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Revolver - The Beatles
Member Name: davidbuttery
Revolver - The Beatles
Date: 07/08/02, updated on 07/08/02 (197 review reads)
Advantages: A coherent whole, Packs in a huge anount of inventiveness
Disadvantages: Very short
A lot of people would place Revolver above Sergeant Pepper's Lonely Hearts Club Band as the best album the Beatles ever made. I wouldn't join them - for me their later masterpiece still comes out on top - but without a doubt this is the Fab Four at the very top of their game. Their turbulent American tour was over, but despite - or perhaps because of - the controversy, they were still by far the most famous group in the world. Although no-one knew it yet, they'd played their last live concert (unless the infamous rooftop gig counts), and were turning their thoughts toward the studio exclusively.
Revolver can be seen as a turning point in the Beatles' story, a snapshot of their journey from mop-top rock'n'roll to yogic mysticism. A glance at the back cover of the LP (ah, vinyl...) will make this obvious - the hair is getting long and the shirts are getting flowery, but there's no sign of the moustaches that have sprouted by the time of Sgt Pepper. The front cover, like the reverse, is in black and white, and consists of a mixture of line drawings and photos of the group in various poses. It's all very "arty" - deliberately so, in fact - but instantly recognisable.
So, to the really important bit - the songs themselves. There are just seven on each side, all except one under three minutes long (and the exception, Love You To, is just a second over the limit). If only certain bands of today could take the hint. This means that the album as a whole is very short indeed - only around half an hour - and it's a bit of a pain getting up to turn it over when you've barely settled into your chair. (What do you mean, you've got the CD? How are you supposed to see Revolver revolve, then?) But the sheer quality of the music on offer forestalls any whinging about value for money.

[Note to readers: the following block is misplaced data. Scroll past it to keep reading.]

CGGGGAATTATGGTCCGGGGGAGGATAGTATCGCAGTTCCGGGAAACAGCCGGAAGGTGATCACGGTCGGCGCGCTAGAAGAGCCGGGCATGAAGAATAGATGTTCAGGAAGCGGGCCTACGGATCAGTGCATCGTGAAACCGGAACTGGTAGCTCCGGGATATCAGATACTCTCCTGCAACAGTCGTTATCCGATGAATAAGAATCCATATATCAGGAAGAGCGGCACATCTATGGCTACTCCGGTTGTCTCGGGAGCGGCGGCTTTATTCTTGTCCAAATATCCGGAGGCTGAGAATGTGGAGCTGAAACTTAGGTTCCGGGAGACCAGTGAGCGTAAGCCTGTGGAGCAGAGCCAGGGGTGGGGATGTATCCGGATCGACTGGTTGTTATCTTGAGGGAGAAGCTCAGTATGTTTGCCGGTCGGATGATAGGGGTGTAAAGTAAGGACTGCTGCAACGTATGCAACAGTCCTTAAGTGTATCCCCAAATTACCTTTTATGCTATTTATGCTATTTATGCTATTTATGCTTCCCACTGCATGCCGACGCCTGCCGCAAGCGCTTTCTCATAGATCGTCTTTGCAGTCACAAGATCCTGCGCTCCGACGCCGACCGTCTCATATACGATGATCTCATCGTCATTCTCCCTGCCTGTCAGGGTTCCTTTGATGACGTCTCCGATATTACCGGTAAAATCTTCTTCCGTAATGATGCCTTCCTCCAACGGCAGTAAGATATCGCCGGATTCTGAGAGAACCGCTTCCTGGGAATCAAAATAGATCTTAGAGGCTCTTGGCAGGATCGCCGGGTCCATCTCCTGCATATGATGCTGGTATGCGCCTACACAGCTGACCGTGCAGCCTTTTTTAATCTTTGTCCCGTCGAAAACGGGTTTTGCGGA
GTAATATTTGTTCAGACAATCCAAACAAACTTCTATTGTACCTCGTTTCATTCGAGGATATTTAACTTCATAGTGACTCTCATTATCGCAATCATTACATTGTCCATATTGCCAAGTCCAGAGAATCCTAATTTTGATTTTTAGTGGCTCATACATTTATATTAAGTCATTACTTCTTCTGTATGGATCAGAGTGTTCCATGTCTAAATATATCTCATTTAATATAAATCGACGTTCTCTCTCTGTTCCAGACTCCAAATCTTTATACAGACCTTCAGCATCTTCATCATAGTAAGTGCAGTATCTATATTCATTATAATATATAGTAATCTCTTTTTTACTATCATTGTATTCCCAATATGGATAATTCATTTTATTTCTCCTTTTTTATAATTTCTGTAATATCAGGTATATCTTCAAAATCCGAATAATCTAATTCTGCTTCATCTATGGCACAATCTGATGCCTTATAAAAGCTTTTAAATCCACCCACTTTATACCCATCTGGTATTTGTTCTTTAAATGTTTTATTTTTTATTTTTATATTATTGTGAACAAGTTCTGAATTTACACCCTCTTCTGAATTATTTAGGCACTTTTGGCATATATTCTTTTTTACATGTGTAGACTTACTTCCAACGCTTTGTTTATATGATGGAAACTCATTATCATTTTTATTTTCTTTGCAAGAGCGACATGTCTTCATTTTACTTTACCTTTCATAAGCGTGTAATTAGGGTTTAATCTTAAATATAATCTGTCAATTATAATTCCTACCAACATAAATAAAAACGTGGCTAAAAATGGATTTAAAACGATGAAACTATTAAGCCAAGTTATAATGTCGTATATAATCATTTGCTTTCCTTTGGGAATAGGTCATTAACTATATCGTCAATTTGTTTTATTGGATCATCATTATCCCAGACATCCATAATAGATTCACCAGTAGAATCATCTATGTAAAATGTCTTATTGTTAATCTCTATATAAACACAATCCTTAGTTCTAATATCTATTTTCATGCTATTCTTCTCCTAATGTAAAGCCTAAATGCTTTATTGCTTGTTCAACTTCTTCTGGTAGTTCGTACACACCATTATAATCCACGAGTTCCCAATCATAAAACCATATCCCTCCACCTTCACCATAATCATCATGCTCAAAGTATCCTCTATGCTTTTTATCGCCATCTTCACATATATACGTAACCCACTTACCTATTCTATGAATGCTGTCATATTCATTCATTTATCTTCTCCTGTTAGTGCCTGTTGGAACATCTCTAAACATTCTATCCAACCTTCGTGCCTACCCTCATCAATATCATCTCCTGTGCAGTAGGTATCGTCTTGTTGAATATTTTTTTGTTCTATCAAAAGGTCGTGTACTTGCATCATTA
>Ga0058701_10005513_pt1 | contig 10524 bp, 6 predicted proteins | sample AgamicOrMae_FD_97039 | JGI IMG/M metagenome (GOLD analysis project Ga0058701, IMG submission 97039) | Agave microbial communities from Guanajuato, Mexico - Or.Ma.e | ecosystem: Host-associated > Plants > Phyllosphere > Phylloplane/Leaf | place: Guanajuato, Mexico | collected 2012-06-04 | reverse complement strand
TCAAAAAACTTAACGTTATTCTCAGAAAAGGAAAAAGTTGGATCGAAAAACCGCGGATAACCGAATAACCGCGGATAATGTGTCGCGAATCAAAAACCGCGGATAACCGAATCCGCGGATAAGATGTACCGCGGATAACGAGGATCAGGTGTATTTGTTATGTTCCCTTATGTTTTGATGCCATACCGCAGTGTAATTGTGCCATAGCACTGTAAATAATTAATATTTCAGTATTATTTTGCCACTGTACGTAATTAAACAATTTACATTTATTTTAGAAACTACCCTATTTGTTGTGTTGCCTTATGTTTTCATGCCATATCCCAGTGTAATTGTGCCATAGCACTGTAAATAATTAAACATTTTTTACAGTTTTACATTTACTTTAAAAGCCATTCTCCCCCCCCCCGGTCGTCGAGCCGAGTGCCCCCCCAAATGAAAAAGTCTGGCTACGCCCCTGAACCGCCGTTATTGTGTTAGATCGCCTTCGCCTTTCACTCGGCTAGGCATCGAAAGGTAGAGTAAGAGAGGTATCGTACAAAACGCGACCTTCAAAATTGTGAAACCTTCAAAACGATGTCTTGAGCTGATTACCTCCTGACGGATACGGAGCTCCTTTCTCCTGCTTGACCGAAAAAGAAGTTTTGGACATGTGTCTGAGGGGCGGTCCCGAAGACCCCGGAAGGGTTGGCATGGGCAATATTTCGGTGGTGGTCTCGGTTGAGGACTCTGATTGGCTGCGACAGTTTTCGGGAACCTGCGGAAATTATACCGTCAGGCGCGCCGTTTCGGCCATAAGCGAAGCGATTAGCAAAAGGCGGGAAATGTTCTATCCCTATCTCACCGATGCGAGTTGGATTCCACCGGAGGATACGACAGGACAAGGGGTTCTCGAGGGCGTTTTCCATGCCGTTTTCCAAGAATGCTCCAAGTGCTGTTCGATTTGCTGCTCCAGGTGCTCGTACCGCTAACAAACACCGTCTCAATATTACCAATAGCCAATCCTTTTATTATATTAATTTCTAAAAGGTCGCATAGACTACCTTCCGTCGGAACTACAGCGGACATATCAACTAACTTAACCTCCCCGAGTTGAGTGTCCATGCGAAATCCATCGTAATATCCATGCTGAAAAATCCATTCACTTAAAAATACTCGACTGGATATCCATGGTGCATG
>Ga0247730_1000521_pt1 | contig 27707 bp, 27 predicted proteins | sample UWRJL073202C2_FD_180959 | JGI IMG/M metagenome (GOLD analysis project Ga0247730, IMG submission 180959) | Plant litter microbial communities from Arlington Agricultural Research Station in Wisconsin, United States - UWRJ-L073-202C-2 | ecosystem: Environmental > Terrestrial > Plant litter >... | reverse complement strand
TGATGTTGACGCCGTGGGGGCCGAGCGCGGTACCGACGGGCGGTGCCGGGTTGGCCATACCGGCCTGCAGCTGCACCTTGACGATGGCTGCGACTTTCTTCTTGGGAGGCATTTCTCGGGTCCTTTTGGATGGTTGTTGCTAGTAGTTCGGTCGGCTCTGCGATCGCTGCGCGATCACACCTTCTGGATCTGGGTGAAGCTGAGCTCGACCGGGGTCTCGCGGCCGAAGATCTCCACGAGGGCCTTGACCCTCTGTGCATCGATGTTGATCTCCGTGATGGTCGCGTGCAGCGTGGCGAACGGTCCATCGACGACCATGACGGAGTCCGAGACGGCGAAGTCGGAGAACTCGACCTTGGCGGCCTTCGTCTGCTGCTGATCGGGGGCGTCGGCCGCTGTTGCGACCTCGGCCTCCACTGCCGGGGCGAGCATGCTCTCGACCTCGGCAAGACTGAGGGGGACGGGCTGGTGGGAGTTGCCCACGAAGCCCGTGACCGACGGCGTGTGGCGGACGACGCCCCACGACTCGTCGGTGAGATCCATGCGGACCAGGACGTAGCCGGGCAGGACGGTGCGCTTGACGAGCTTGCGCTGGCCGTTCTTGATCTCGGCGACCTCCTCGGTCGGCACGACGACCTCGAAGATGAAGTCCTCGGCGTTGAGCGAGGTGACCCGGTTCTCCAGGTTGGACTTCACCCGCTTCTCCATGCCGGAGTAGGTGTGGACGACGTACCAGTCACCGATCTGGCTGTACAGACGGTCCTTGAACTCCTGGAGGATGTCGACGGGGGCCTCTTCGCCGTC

Yeah, this really was made in 1966. Sounds as though it'
;s a decade or so newer, doesn't it? (Insert obligatory Jam reference here.) Still, whatever year it's from, it provides a very strong start to the album - its count-in at the start sets the scene for all that is to follow. George may be doing the singing (and he makes a good job of it, showing just what he's capable of when kept away from all the waily sitar stuff), but the best bit by far is Paul's wonderful guitar solo, one of the best of the group's very considerable collection. Of course, beneath all the musical brilliance, this is in essence a whinge about paying taxes by a bunch of extremely rich young men. Not something that would normally appeal to me at all. Still, the boys do try to be even-handed with their references to both "Mr Wilson" and "Mr Heath", even if they should really be complaining about the Chancellor at the time - Mr Callaghan. Maybe it doesn't scan well enough. Anyhow, it's a great rock song, politics or no politics.
2) ELEANOR RIGBY
Covered by vast numbers of people, but - as usual - the original is the best. There's a bench in a road in Liverpool with a model of Ms Rigby sitting on it, dedicated "to all the lonely people", and anyone who's ever felt helpless and alone - all of us, surely - will be affected by this song. Thankfully, the Beatles don't go overboard with the lachrymosity (good word, eh?) as other, less talented people have done on their versions. The mournful string orchestration and the lyrics themselves ("buried along with her name") are quite enough to make the point.
3) I'M ONLY SLEEPING